“To understand Panjab, you need to talk about the partition of Hindustan, and the effect it had on people of any religion other than Hindu or Muslim. We were just caught in the crossfire.”
I love the conversations that happen around this tournament, and one of today’s was an in-depth lesson on the history of Sikhism, and the consequences of the formation of India and Pakistan on the religion. Panjab is one of the few entities that represents both.
This was a real ‘up and out’ day: four games of football in a day is, let’s be honest, too much. But it was necessary:
I’ve been quietly fostering a small behind-the-scenes goal over the last five days: to see all 16 CONIFA sides in action in person. That probably doesn’t sound all that challenging, given the tournament lasts ten days, but in realit,y it required two results to go my way today. I saw Panjab and Tuvalu for the first time at Sutton United, and I needed both United Koreans In Japan and Tibet to lose today so I can catch them playing each other before the final on Saturday. I don’t want to wish defeat on anyone, especially the loveable Tibetans, but I got lucky: it happened.
Seeing Tuvalu was just excellent. They’re one of those teams who can’t defend, at all, and as the game went on they played a higher and higher line, allowing a fairly weak Tamil Eelam team – a side who hadn’t scored before this game in the entire tournament – to simply play the ball in behind them and run onto it. That said, Tuvalu were surprisingly adept going forward, and smashed in a couple of brilliant goals, including one hit at pace on the volley from 15 yards, to lead 3-1. Both sides also missed a penalty, the Tuvalu ‘keeper making a diving save to keep out the Tamil Eelam finish.
Then Tuvalu capitulated, conceding three late goals to lose 4-3, the last two goals coming in stoppage time. Probably the game of the tournament so far, though you have to feel for the (smaller) islanders.
After a brief lesson in the history of Sikhism and the importance of the Panjabi identity, I caught the first half of the North Indian team’s win against hosts Barawa, too, which ultimately ended 5-0. They were the highest ranked team coming into the tournament (though not the favourites), and looked very decent if lacking a particularly outstanding playmaker. They’ll play for fifth place next.
Of course, we’re at the sharp end now, with the semi-finals today being played back to back at Carshalton Athletic’s Colston Avenue ground too absolute belters.
Padania and Northern Cyprus were up first, with favourites Padania backed by one very drunk and very vocal fan, chanting like he was on a large Italian terrace throughout, and Cyprus the obvious favourites with the rest of the crowd. In a frantic, physical contest, both sides had decent claims to dismissals, but Padania took their first-half chances, both from through balls, finding space in front of goal to lead 2-1.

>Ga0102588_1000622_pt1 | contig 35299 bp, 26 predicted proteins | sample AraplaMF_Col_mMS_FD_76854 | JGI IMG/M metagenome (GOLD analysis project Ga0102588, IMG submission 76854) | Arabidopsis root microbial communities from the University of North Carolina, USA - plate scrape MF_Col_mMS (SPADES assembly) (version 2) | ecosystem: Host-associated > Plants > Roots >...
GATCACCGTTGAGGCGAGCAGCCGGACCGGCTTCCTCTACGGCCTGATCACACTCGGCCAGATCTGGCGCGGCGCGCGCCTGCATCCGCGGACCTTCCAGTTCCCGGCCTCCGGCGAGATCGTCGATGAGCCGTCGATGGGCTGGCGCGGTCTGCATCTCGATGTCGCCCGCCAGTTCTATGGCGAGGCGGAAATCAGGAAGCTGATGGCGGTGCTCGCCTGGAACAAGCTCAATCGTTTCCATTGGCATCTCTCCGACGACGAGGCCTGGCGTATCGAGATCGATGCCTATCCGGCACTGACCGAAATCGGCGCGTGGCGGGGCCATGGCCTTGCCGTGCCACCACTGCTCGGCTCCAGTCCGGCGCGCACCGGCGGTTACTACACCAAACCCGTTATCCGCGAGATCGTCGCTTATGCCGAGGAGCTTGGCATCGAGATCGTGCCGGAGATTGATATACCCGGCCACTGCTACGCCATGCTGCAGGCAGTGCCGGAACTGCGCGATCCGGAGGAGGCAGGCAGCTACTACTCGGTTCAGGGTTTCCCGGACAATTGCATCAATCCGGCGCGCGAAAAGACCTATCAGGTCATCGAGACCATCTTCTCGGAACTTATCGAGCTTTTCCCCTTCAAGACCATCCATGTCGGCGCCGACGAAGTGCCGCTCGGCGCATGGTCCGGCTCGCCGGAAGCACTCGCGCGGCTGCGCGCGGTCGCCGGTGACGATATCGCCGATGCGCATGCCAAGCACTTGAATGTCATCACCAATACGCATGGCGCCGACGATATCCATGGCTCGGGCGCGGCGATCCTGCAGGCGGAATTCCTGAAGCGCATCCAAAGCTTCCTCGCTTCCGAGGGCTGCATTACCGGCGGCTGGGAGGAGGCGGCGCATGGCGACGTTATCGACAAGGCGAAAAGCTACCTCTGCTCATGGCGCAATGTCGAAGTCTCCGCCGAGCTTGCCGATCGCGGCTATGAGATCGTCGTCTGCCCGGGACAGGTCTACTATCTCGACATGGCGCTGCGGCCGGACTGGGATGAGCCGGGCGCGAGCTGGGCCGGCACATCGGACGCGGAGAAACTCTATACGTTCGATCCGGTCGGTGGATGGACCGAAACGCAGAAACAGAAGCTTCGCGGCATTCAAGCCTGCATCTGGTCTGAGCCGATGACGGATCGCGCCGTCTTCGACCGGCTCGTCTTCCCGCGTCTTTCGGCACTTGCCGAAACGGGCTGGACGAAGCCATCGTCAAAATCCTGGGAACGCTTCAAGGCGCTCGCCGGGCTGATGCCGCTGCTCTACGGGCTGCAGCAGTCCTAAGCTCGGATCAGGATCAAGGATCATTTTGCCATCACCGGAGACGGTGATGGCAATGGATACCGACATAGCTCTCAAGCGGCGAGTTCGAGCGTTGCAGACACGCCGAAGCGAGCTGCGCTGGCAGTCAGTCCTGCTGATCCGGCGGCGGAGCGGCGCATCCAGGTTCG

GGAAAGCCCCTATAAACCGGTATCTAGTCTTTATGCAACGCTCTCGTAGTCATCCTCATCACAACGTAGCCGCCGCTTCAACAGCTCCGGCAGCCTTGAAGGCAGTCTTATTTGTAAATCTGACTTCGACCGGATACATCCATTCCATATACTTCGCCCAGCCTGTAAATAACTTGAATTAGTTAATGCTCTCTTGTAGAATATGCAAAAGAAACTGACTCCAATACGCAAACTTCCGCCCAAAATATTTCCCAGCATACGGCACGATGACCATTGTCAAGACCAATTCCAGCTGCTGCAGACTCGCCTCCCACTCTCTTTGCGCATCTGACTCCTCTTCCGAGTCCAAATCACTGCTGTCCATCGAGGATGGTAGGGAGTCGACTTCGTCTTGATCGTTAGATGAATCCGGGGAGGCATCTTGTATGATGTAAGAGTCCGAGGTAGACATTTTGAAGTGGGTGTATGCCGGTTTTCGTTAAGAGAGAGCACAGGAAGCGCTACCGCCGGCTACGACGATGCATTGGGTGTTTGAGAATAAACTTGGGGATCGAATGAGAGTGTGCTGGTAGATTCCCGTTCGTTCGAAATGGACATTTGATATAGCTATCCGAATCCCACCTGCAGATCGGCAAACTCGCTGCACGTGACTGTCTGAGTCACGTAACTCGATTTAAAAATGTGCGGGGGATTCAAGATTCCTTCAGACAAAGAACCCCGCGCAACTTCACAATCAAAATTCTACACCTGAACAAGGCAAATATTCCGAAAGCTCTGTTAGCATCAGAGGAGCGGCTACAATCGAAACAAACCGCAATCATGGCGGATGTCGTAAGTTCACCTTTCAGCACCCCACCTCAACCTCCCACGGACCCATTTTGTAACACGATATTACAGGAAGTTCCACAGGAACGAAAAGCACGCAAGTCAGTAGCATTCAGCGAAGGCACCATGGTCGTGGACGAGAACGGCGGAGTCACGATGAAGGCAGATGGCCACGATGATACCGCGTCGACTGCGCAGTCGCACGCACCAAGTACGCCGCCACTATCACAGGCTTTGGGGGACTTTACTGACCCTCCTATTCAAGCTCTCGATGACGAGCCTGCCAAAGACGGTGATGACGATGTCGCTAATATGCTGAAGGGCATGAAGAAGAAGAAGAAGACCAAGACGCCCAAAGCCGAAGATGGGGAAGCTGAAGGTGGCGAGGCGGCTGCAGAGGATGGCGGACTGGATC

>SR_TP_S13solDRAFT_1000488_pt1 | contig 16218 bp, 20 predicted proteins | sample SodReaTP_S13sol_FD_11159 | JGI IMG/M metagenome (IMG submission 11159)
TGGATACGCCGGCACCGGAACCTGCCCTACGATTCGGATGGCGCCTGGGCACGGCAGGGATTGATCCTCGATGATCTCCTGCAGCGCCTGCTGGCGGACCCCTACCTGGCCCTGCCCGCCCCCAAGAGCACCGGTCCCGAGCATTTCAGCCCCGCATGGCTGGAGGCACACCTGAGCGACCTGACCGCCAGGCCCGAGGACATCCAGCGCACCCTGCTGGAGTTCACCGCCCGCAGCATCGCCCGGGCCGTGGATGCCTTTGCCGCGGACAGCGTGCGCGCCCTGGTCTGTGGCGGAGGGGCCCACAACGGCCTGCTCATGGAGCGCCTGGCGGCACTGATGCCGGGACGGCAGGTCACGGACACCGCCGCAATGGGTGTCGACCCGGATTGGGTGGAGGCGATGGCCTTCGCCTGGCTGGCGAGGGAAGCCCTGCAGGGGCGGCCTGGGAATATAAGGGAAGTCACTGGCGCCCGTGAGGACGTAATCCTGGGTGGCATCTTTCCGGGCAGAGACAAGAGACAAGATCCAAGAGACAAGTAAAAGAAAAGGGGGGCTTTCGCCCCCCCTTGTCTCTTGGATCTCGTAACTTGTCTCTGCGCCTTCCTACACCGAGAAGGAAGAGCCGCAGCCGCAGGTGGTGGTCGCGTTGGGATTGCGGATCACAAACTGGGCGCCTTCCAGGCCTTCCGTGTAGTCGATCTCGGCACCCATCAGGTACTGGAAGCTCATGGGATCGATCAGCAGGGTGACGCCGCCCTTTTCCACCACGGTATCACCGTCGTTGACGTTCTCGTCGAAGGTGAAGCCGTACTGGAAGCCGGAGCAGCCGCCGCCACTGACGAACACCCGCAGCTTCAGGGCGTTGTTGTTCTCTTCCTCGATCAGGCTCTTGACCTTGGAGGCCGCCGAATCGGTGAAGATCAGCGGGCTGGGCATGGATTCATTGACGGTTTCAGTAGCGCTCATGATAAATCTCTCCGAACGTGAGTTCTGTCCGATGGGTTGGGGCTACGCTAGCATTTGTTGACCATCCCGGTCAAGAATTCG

Northern Cyprus, backed by a loud following, weren’t to be denied, however, and dominated the second half, hitting two in two minutes to knock out the Italians. And prompt mad celebrations. They wouldn’t admit it later, but I suspect they didn’t fancy beating the Italians, who had former Sampdoria and Lazio man Marius Stankevičius spraying the ball out from centre back. The tournament has reached the sharp end, and this would have been a cracking final.
The other semi was a little more cagey, despite a goal-heavy final scoreline, and saw the two Hungarian minority teams, Szekely Land and little-explored late replacement side Karpatalya go head to head.
Most of the local Hungarian community seemed to be behind Szekely Land (including, oddly, some very rowdy Spurs fans), with their game yet again featuring flares and rowdy chanting. There’s a real edge to their support, but they’ve brought a lot of colour to their games which have really added to the tournament.
Karpatalya, who are made up largely of very young and very technical players, were just a little bit too good going toe-to-toe, however. They went 3-0 up, conceding two to a late Szekely Land revival (having already stopped a penalty), and then brought things home with a late fourth.
I have the Hungarians as slight favourites for the final – I suspect most are leaning towards the Cypriots, but I really see something in the young, pacey Karpatalya squad.
Last time around I got a really mediocre day of football. This was one of the best I’ve seen in years. Bring on the final day!
Results (games in blue I attended):
Northern Cyprus 3 – 2 Padania
Karpatalya 4 – 2 Szekely Land
5th – 8th play-offs:
Cascadia 4 – 0 Western Armenia
Panjab 5 – 0 Barawa
9th – 12th play-offs:
Tibet 1 – 8 Kabylia
United Koreans In Japan 0 – 2 Abkhazia
13th – 16th play-offs:
Tuvalu 3 – 4 Tamil Eelam
Matabeleland – Ellan Vannin (bye for Matabeleland, Ellan Vannin withdrew)
Today, I learnt how Panjab brings the Indian and Pakistani communities together, talked to Paul Watson about what ultimately happened to his team of South Pacific islanders Pohnpei, and experienced the manic passion behind Padania and Northern Cyprus.
These posts, the CONIFA diaries, are not about all that. They’re a very basic overview of the tournament through my eyes, written after each match day. I have hours and hours of interviews, background and stories around each team recorded, ready to go in my book, ‘CONIFA: Football For The Forgotten’, which is detailed and available for pre-order here. For obvious reasons, I won’t be telling them all in blog posts. To get the inside track, buy the book!